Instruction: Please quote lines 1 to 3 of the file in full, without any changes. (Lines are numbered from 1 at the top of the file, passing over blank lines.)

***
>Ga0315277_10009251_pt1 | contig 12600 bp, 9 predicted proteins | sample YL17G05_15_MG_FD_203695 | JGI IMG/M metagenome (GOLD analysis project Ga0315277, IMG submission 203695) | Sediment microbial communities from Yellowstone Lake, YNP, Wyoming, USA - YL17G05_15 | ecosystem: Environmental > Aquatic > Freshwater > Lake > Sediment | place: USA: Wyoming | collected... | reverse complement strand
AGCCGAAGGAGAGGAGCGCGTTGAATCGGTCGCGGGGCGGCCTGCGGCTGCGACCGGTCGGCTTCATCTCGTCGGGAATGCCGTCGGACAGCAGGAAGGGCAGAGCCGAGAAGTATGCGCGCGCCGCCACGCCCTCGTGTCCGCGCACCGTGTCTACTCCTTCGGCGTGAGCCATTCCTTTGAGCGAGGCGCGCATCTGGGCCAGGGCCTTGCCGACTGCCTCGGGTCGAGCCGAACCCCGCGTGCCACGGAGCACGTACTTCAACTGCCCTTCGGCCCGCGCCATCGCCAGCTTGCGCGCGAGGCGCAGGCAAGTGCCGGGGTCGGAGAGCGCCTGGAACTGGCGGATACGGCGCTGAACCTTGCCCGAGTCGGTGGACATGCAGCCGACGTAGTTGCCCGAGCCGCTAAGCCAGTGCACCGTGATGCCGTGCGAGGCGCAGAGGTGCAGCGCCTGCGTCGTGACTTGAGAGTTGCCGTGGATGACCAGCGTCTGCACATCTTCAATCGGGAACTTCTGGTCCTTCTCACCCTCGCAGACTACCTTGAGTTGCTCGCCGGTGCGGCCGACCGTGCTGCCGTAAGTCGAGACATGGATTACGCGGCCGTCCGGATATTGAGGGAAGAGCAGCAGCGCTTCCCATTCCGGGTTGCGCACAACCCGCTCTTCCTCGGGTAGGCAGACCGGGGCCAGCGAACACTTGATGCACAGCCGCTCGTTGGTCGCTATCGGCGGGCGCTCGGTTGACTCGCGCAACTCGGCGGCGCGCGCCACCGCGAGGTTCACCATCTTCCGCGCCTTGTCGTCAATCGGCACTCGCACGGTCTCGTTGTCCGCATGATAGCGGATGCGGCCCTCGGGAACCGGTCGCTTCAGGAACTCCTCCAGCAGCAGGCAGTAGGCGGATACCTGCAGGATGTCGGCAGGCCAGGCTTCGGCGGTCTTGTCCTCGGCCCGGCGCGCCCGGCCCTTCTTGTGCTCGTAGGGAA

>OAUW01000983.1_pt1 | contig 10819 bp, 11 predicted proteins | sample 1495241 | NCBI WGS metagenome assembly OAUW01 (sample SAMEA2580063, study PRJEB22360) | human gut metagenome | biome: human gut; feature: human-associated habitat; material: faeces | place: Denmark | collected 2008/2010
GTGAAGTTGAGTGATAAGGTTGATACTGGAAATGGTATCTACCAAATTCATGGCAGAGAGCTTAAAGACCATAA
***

>Ga0315277_10009251_pt1 | contig 12600 bp, 9 predicted proteins | sample YL17G05_15_MG_FD_203695 | JGI IMG/M metagenome (GOLD analysis project Ga0315277, IMG submission 203695) | Sediment microbial communities from Yellowstone Lake, YNP, Wyoming, USA - YL17G05_15 | ecosystem: Environmental > Aquatic > Freshwater > Lake > Sediment | place: USA: Wyoming | collected... | reverse complement strand
AGCCGAAGGAGAGGAGCGCGTTGAATCGGTCGCGGGGCGGCCTGCGGCTGCGACCGGTCGGCTTCATCTCGTCGGGAATGCCGTCGGACAGCAGGAAGGGCAGAGCCGAGAAGTATGCGCGCGCCGCCACGCCCTCGTGTCCGCGCACCGTGTCTACTCCTTCGGCGTGAGCCATTCCTTTGAGCGAGGCGCGCATCTGGGCCAGGGCCTTGCCGACTGCCTCGGGTCGAGCCGAACCCCGCGTGCCACGGAGCACGTACTTCAACTGCCCTTCGGCCCGCGCCATCGCCAGCTTGCGCGCGAGGCGCAGGCAAGTGCCGGGGTCGGAGAGCGCCTGGAACTGGCGGATACGGCGCTGAACCTTGCCCGAGTCGGTGGACATGCAGCCGACGTAGTTGCCCGAGCCGCTAAGCCAGTGCACCGTGATGCCGTGCGAGGCGCAGAGGTGCAGCGCCTGCGTCGTGACTTGAGAGTTGCCGTGGATGACCAGCGTCTGCACATCTTCAATCGGGAACTTCTGGTCCTTCTCACCCTCGCAGACTACCTTGAGTTGCTCGCCGGTGCGGCCGACCGTGCTGCCGTAAGTCGAGACATGGATTACGCGGCCGTCCGGATATTGAGGGAAGAGCAGCAGCGCTTCCCATTCCGGGTTGCGCACAACCCGCTCTTCCTCGGGTAGGCAGACCGGGGCCAGCGAACACTTGATGCACAGCCGCTCGTTGGTCGCTATCGGCGGGCGCTCGGTTGACTCGCGCAACTCGGCGGCGCGCGCCACCGCGAGGTTCACCATCTTCCGCGCCTTGTCGTCAATCGGCACTCGCACGGTCTCGTTGTCCGCATGATAGCGGATGCGGCCCTCGGGAACCGGTCGCTTCAGGAACTCCTCCAGCAGCAGGCAGTAGGCGGATACCTGCAGGATGTCGGCAGGCCAGGCTTCGGCGGTCTTGTCCTCGGCCCGGCGCGCCCGGCCCTTCTTGTGCTCGTAGGGAA

>OAUW01000983.1_pt1 | contig 10819 bp, 11 predicted proteins | sample 1495241 | NCBI WGS metagenome assembly OAUW01 (sample SAMEA2580063, study PRJEB22360) | human gut metagenome | biome: human gut; feature: human-associated habitat; material: faeces | place: Denmark | collected 2008/2010